When a team is trying to put a user-first perspective on their work and understand an entire user journey they’ll often turn to a user story map. This tool, invented originally by Jeff Patton, facilitates a cross-functional conversation that allows a team to walk through an entire user experience from beginning to end. Once that has been mapped, the team then works through an exercise of “good, better, best” to determine various ways and levels of effort they could use to enable the desired user task. Finally the team works together to “slice” releases from the map that provide some level of customer value and reduce both upfront investment as well as time to market. Over the last 15 years or so, it’s proven to be an essential tool for product managers, and more importantly, product teams.
How can user story mapping help with OKRs?
If you’re working on identifying your objectives and key results as a team and are struggling a bit, consider user story mapping as a way to unblock your progress. Every post-it note in a user story map should be a “short action phrase.” For example, it could be something like, “sign into my account”, “put an item in shopping cart” or “select credit card for payment.” As you walk through the user story journey you’re building together with your team, identify any of these behaviors that you believe are crucial to the success of the user journey and are strategically important to the company at this time.
Each item you identify, if written as a “short verb phrase”, is inevitably a behavior of your customer while using your system. The story map process offers a layer of aggregation where you can group similar tasks into activities (e.g., “make a purchase”). These too are short verb phrases. Essentially, every element in the “backbone” of the story map as well as each of the “activity” groupings is a potential key result.
The goal for your team is to identify where you believe you should focus your efforts in the immediate term. This will require an understanding of what’s important strategically to the company right now as well as where you believe you and your team can have the most impact. With these criteria in mind you can select a set of customer behaviors that could potentially become your key results. The bonus here is, if you did the user story mapping process as a collaborative team, the team can also work together to set its own goals (a key aspect for the success of OKRs) while doing within the context of the system you’re building rather than a set of “disembodied” decisions done out of context.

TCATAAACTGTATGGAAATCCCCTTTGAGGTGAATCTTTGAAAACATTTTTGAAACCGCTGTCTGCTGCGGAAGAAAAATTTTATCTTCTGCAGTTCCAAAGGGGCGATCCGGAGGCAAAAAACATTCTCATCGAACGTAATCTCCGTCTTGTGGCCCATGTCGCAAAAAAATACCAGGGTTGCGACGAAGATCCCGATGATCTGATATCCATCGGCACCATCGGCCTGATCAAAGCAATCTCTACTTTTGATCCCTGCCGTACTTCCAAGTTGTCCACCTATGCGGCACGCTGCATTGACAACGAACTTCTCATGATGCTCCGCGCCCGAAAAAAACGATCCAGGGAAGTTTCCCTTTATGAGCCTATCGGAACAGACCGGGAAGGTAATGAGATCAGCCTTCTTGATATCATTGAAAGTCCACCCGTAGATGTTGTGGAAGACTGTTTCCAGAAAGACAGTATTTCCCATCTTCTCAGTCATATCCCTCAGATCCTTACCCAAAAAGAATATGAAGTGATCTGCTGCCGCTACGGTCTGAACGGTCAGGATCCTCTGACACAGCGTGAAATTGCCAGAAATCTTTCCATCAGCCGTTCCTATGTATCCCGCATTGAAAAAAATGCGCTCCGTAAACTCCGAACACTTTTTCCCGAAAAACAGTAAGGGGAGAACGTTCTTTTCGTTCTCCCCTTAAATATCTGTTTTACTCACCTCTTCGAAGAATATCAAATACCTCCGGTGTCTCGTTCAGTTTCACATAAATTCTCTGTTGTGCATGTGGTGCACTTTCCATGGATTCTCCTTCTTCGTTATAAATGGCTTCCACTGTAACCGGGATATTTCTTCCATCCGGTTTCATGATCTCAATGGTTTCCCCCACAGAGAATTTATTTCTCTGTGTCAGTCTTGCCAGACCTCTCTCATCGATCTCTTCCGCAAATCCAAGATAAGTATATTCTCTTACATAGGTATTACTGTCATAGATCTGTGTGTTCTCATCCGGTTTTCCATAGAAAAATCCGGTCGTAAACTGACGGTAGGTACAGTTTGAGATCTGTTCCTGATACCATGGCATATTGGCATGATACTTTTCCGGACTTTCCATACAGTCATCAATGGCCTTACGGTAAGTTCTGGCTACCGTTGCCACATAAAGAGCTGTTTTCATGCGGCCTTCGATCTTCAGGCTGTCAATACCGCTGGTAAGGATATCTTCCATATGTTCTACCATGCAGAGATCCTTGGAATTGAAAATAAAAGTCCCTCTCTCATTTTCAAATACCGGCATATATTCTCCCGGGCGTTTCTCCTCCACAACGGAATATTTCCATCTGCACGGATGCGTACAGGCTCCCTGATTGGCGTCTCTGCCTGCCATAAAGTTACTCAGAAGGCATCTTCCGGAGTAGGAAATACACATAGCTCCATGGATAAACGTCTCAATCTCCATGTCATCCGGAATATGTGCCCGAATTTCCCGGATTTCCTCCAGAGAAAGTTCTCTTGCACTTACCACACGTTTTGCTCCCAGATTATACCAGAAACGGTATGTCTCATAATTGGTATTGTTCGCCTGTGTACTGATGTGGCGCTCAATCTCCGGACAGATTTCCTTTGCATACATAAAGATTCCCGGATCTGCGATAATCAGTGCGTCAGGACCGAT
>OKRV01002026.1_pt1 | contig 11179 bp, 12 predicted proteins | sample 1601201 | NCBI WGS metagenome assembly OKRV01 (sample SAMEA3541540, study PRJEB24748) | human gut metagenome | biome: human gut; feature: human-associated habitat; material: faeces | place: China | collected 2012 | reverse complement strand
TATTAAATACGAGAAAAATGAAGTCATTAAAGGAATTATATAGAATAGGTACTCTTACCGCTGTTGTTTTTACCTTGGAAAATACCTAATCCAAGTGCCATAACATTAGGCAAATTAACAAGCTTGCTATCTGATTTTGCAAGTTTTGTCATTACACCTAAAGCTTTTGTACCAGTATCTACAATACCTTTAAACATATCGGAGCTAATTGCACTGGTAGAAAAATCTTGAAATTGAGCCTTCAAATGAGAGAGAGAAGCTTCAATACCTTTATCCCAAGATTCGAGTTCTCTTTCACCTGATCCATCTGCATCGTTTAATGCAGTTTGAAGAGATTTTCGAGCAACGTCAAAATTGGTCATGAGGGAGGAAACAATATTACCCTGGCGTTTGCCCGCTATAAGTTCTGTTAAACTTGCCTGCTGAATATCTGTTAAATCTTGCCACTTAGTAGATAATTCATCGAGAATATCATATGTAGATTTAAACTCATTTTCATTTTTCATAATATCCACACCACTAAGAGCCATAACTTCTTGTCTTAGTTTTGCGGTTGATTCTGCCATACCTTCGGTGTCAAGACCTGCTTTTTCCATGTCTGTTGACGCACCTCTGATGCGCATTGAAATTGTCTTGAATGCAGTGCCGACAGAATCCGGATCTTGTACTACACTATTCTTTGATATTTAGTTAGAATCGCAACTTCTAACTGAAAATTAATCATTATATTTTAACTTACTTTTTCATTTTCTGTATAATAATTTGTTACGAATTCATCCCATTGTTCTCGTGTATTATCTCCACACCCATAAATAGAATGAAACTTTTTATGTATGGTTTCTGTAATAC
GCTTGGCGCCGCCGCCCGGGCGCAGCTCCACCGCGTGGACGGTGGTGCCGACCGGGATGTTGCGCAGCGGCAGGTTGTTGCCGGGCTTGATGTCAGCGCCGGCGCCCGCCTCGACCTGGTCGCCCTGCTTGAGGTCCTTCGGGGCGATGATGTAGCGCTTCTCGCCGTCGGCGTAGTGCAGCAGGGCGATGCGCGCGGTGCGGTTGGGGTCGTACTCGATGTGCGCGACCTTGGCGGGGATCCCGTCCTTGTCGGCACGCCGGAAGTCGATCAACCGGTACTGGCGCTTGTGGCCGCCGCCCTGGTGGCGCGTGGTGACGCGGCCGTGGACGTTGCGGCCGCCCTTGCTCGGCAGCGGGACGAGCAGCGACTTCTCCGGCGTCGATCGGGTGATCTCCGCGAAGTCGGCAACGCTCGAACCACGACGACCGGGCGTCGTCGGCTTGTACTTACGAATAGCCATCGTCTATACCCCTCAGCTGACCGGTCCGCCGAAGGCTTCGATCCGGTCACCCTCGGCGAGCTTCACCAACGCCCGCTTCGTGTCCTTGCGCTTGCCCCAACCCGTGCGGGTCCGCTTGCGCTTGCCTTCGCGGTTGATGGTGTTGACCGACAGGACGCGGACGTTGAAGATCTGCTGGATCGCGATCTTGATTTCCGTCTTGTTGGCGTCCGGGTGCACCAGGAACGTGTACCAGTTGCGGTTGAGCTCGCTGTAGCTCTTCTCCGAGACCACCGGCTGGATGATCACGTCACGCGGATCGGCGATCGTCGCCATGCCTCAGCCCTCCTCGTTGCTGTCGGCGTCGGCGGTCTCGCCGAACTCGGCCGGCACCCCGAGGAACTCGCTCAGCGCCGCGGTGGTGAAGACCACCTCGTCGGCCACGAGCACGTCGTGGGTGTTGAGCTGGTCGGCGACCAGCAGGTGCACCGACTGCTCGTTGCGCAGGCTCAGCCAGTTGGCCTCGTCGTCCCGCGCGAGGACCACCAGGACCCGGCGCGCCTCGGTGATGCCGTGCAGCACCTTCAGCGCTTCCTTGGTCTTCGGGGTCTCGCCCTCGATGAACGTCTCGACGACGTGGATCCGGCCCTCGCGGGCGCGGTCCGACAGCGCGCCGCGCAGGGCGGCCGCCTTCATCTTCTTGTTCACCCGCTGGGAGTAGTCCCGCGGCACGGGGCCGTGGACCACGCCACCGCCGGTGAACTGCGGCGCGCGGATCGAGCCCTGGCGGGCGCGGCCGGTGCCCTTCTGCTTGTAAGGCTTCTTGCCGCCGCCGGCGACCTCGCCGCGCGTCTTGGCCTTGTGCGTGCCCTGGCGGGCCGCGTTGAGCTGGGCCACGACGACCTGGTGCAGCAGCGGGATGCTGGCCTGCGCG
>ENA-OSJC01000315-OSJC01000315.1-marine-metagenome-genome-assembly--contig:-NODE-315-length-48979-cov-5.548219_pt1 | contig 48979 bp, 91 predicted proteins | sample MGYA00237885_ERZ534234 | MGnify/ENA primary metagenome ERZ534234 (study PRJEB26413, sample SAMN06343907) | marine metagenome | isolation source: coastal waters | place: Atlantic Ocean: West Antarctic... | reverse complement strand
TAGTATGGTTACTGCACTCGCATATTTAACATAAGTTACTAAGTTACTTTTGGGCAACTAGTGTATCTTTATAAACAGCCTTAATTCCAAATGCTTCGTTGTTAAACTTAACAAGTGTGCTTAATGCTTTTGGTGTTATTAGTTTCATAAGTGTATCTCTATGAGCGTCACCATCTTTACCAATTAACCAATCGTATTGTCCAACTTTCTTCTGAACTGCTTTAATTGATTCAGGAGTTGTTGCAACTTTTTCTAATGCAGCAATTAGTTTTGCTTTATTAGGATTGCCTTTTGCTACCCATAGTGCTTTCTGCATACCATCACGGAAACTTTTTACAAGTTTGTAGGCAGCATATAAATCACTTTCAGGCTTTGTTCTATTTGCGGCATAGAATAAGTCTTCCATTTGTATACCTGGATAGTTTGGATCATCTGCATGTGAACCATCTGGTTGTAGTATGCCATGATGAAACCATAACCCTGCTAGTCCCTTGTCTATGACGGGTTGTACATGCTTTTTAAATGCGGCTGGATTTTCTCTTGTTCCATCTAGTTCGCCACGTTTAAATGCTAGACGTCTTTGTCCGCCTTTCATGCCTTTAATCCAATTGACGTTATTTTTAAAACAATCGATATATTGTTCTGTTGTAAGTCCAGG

Choosing OKRs in a story map helps with your release strategy
The last step in a user story mapping process is to “slice” out potential releases from the functionality you’ve identified that could support the user journey. If you’ve already picked your key results from the map, this process becomes much easier. With a clear sense of the behavior you’d like to influence in the immediate future you can create a release strategy that not only delivers value to the customer but focuses on the strategic goals of the company. For example, perhaps your customers have no issues logging into the system but getting an item into their shopping cart is a problem and a big focus for the company this quarter. Your first few “slices” of functionality may focus heavily on solving that problem before moving on to features elsewhere in the user journey.
User story maps can unblock teams setting OKRs
By definition, story maps are user-centric. Building them together with product, design and engineering in the room at the same time builds a shared understanding of the entire, desired user experience. Filtering the desired behaviors through a strategic lens then empowers a team to make choices about where their releases will focus initially. This unblocks the team both from setting goals and choosing how to prioritize their next few releases. Give it a shot and let me know what you think.